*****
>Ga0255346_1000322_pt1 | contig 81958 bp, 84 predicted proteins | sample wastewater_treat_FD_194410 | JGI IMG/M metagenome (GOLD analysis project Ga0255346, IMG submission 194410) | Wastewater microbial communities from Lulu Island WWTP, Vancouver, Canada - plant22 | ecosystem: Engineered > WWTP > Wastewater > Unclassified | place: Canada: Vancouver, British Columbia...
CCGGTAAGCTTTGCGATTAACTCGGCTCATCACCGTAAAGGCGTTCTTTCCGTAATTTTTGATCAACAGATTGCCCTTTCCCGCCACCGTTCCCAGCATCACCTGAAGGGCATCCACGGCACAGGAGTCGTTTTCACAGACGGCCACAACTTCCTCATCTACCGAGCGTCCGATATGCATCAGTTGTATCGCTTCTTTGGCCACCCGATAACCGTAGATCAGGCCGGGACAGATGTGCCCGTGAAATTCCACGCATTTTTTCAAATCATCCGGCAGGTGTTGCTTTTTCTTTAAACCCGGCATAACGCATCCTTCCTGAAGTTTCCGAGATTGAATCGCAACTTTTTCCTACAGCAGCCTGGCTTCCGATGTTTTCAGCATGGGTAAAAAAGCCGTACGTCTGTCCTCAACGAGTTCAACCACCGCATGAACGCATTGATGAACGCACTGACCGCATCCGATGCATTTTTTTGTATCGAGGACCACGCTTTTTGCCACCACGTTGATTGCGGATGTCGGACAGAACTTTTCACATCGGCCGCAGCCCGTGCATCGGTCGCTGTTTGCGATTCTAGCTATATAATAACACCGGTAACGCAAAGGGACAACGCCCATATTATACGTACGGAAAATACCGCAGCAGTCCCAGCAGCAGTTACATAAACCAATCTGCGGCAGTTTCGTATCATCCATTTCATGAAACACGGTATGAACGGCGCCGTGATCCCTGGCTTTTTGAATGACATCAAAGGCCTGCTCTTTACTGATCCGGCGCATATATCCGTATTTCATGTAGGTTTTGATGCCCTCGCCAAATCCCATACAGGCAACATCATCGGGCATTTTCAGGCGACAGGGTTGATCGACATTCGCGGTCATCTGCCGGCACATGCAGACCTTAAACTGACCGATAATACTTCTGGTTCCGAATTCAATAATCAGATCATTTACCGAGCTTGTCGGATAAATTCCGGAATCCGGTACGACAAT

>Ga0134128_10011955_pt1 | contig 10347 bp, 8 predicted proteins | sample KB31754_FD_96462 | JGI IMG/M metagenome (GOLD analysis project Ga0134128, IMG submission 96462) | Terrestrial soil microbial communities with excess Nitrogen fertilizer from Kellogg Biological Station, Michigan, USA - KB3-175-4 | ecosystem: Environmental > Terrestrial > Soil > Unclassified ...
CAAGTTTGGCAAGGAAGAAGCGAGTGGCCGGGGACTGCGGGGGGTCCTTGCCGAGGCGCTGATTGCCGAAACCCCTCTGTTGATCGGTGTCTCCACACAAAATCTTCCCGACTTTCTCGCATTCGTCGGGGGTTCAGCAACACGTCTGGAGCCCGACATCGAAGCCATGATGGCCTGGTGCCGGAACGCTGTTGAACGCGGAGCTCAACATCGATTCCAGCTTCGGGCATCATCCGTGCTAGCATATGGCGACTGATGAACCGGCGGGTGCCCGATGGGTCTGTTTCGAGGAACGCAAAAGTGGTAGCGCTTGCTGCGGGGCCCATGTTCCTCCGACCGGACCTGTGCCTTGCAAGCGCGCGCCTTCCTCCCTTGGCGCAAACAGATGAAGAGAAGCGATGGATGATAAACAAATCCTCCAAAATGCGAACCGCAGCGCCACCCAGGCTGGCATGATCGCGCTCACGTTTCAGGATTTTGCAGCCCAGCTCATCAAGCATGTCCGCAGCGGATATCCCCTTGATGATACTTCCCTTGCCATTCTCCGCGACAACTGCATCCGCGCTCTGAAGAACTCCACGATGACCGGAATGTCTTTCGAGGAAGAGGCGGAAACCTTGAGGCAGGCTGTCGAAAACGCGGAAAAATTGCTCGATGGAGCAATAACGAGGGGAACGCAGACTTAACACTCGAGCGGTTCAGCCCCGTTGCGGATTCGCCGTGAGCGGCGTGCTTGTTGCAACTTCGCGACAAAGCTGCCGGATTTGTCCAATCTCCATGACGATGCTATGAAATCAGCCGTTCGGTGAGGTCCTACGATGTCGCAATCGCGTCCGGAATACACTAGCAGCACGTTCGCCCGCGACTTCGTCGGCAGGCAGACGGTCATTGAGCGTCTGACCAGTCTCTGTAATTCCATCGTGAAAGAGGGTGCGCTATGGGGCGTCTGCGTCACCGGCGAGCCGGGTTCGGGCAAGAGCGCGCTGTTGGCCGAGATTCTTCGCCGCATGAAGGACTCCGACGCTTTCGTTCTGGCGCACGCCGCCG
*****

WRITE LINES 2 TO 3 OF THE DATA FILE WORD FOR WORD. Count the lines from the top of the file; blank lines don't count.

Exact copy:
CCGGTAAGCTTTGCGATTAACTCGGCTCATCACCGTAAAGGCGTTCTTTCCGTAATTTTTGATCAACAGATTGCCCTTTCCCGCCACCGTTCCCAGCATCACCTGAAGGGCATCCACGGCACAGGAGTCGTTTTCACAGACGGCCACAACTTCCTCATCTACCGAGCGTCCGATATGCATCAGTTGTATCGCTTCTTTGGCCACCCGATAACCGTAGATCAGGCCGGGACAGATGTGCCCGTGAAATTCCACGCATTTTTTCAAATCATCCGGCAGGTGTTGCTTTTTCTTTAAACCCGGCATAACGCATCCTTCCTGAAGTTTCCGAGATTGAATCGCAACTTTTTCCTACAGCAGCCTGGCTTCCGATGTTTTCAGCATGGGTAAAAAAGCCGTACGTCTGTCCTCAACGAGTTCAACCACCGCATGAACGCATTGATGAACGCACTGACCGCATCCGATGCATTTTTTTGTATCGAGGACCACGCTTTTTGCCACCACGTTGATTGCGGATGTCGGACAGAACTTTTCACATCGGCCGCAGCCCGTGCATCGGTCGCTGTTTGCGATTCTAGCTATATAATAACACCGGTAACGCAAAGGGACAACGCCCATATTATACGTACGGAAAATACCGCAGCAGTCCCAGCAGCAGTTACATAAACCAATCTGCGGCAGTTTCGTATCATCCATTTCATGAAACACGGTATGAACGGCGCCGTGATCCCTGGCTTTTTGAATGACATCAAAGGCCTGCTCTTTACTGATCCGGCGCATATATCCGTATTTCATGTAGGTTTTGATGCCCTCGCCAAATCCCATACAGGCAACATCATCGGGCATTTTCAGGCGACAGGGTTGATCGACATTCGCGGTCATCTGCCGGCACATGCAGACCTTAAACTGACCGATAATACTTCTGGTTCCGAATTCAATAATCAGATCATTTACCGAGCTTGTCGGATAAATTCCGGAATCCGGTACGACAAT

>Ga0134128_10011955_pt1 | contig 10347 bp, 8 predicted proteins | sample KB31754_FD_96462 | JGI IMG/M metagenome (GOLD analysis project Ga0134128, IMG submission 96462) | Terrestrial soil microbial communities with excess Nitrogen fertilizer from Kellogg Biological Station, Michigan, USA - KB3-175-4 | ecosystem: Environmental > Terrestrial > Soil > Unclassified ...